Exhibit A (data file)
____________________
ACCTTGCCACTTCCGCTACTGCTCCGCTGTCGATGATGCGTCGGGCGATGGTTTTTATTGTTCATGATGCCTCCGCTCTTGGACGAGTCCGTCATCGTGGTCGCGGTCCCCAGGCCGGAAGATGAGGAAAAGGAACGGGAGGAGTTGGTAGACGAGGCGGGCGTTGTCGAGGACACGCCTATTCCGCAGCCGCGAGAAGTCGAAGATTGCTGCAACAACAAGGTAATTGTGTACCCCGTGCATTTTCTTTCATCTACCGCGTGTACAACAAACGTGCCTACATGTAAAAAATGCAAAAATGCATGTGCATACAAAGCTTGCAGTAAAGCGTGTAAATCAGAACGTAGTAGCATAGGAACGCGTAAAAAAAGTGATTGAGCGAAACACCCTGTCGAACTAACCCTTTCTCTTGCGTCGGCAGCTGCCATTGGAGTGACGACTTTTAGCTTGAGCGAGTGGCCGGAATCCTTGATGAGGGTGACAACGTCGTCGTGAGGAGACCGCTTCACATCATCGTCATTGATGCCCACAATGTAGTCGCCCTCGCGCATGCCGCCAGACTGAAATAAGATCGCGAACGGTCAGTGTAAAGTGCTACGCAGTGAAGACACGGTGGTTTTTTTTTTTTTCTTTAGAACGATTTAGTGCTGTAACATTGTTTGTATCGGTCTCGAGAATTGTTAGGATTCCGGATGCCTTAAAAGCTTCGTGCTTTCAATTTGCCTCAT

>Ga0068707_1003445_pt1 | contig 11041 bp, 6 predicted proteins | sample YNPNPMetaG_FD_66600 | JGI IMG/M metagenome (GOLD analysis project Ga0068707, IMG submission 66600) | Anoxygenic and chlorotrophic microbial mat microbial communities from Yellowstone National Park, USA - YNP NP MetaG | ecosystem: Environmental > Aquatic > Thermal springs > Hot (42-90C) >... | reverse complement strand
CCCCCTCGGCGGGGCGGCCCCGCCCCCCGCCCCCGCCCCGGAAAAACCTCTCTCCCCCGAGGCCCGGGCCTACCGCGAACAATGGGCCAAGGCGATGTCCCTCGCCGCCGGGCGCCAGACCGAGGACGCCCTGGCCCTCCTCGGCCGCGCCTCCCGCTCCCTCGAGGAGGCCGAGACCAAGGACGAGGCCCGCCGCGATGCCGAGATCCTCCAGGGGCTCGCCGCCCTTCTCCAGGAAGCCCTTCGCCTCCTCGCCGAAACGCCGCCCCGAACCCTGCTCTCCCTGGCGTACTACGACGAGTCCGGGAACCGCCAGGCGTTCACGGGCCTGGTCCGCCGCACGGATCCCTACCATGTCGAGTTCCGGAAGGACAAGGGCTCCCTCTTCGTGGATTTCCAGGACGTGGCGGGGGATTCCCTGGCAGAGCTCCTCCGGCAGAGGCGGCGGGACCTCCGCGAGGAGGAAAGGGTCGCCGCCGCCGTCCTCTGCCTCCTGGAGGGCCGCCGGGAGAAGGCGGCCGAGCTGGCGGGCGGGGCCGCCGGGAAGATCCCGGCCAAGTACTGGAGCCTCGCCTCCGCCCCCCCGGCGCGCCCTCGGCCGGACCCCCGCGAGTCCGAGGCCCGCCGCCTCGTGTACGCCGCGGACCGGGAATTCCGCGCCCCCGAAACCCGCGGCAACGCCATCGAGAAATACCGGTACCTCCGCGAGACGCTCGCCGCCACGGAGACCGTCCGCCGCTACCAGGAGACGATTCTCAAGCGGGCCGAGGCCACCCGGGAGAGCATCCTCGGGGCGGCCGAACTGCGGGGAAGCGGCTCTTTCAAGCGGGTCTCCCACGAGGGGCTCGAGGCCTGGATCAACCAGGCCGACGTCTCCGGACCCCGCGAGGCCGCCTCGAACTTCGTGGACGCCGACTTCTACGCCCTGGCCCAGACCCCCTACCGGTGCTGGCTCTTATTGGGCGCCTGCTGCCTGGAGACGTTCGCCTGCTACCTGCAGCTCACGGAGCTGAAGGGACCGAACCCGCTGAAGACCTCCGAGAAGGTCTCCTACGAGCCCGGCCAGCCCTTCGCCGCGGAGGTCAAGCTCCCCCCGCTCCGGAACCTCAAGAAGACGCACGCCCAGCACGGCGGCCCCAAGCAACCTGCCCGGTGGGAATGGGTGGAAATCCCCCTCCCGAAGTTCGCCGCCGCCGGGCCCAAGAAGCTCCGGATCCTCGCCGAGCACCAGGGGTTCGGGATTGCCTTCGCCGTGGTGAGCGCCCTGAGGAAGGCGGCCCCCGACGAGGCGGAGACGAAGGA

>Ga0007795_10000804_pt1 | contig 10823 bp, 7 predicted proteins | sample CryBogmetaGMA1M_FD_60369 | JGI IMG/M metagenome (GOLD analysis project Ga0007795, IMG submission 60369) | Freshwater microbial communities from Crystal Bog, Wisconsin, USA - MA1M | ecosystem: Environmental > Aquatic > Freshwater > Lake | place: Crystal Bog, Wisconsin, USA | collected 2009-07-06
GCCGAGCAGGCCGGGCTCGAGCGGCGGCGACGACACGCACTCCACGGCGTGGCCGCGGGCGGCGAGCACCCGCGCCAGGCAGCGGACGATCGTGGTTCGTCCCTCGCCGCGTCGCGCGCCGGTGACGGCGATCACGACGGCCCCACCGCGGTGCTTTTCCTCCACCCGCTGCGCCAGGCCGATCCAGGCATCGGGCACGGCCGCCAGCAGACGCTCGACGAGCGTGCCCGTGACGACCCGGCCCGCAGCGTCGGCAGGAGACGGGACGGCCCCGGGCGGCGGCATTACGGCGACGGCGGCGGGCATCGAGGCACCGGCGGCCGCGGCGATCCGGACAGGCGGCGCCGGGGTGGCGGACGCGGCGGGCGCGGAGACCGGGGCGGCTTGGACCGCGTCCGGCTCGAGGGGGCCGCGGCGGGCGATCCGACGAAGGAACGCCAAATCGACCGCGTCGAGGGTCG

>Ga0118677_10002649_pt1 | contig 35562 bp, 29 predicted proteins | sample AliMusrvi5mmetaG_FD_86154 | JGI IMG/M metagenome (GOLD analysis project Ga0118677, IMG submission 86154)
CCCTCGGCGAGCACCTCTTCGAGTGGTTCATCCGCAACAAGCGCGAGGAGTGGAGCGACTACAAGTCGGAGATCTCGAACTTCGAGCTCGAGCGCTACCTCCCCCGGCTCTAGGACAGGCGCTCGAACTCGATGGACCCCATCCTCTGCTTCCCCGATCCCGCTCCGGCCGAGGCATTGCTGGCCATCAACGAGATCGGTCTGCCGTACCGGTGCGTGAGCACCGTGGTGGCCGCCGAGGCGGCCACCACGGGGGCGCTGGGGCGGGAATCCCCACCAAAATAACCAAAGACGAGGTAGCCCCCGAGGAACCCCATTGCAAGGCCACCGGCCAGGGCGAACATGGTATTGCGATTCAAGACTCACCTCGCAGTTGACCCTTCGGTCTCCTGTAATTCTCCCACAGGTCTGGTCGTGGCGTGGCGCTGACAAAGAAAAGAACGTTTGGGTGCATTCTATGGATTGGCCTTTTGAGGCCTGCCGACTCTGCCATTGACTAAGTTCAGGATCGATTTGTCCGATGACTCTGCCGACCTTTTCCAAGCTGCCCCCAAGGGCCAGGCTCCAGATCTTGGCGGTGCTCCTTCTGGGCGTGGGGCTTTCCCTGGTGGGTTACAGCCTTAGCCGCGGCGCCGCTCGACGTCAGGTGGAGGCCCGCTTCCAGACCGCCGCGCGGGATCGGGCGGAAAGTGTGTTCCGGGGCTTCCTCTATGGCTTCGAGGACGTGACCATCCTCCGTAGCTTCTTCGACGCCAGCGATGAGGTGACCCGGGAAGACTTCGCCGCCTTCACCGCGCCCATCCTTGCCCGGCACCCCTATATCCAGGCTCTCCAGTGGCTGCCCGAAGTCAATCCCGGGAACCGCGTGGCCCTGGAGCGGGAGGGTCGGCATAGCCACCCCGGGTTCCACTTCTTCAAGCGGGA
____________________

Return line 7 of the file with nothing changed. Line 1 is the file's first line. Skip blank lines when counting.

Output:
CCCTCGGCGAGCACCTCTTCGAGTGGTTCATCCGCAACAAGCGCGAGGAGTGGAGCGACTACAAGTCGGAGATCTCGAACTTCGAGCTCGAGCGCTACCTCCCCCGGCTCTAGGACAGGCGCTCGAACTCGATGGACCCCATCCTCTGCTTCCCCGATCCCGCTCCGGCCGAGGCATTGCTGGCCATCAACGAGATCGGTCTGCCGTACCGGTGCGTGAGCACCGTGGTGGCCGCCGAGGCGGCCACCACGGGGGCGCTGGGGCGGGAATCCCCACCAAAATAACCAAAGACGAGGTAGCCCCCGAGGAACCCCATTGCAAGGCCACCGGCCAGGGCGAACATGGTATTGCGATTCAAGACTCACCTCGCAGTTGACCCTTCGGTCTCCTGTAATTCTCCCACAGGTCTGGTCGTGGCGTGGCGCTGACAAAGAAAAGAACGTTTGGGTGCATTCTATGGATTGGCCTTTTGAGGCCTGCCGACTCTGCCATTGACTAAGTTCAGGATCGATTTGTCCGATGACTCTGCCGACCTTTTCCAAGCTGCCCCCAAGGGCCAGGCTCCAGATCTTGGCGGTGCTCCTTCTGGGCGTGGGGCTTTCCCTGGTGGGTTACAGCCTTAGCCGCGGCGCCGCTCGACGTCAGGTGGAGGCCCGCTTCCAGACCGCCGCGCGGGATCGGGCGGAAAGTGTGTTCCGGGGCTTCCTCTATGGCTTCGAGGACGTGACCATCCTCCGTAGCTTCTTCGACGCCAGCGATGAGGTGACCCGGGAAGACTTCGCCGCCTTCACCGCGCCCATCCTTGCCCGGCACCCCTATATCCAGGCTCTCCAGTGGCTGCCCGAAGTCAATCCCGGGAACCGCGTGGCCCTGGAGCGGGAGGGTCGGCATAGCCACCCCGGGTTCCACTTCTTCAAGCGGGA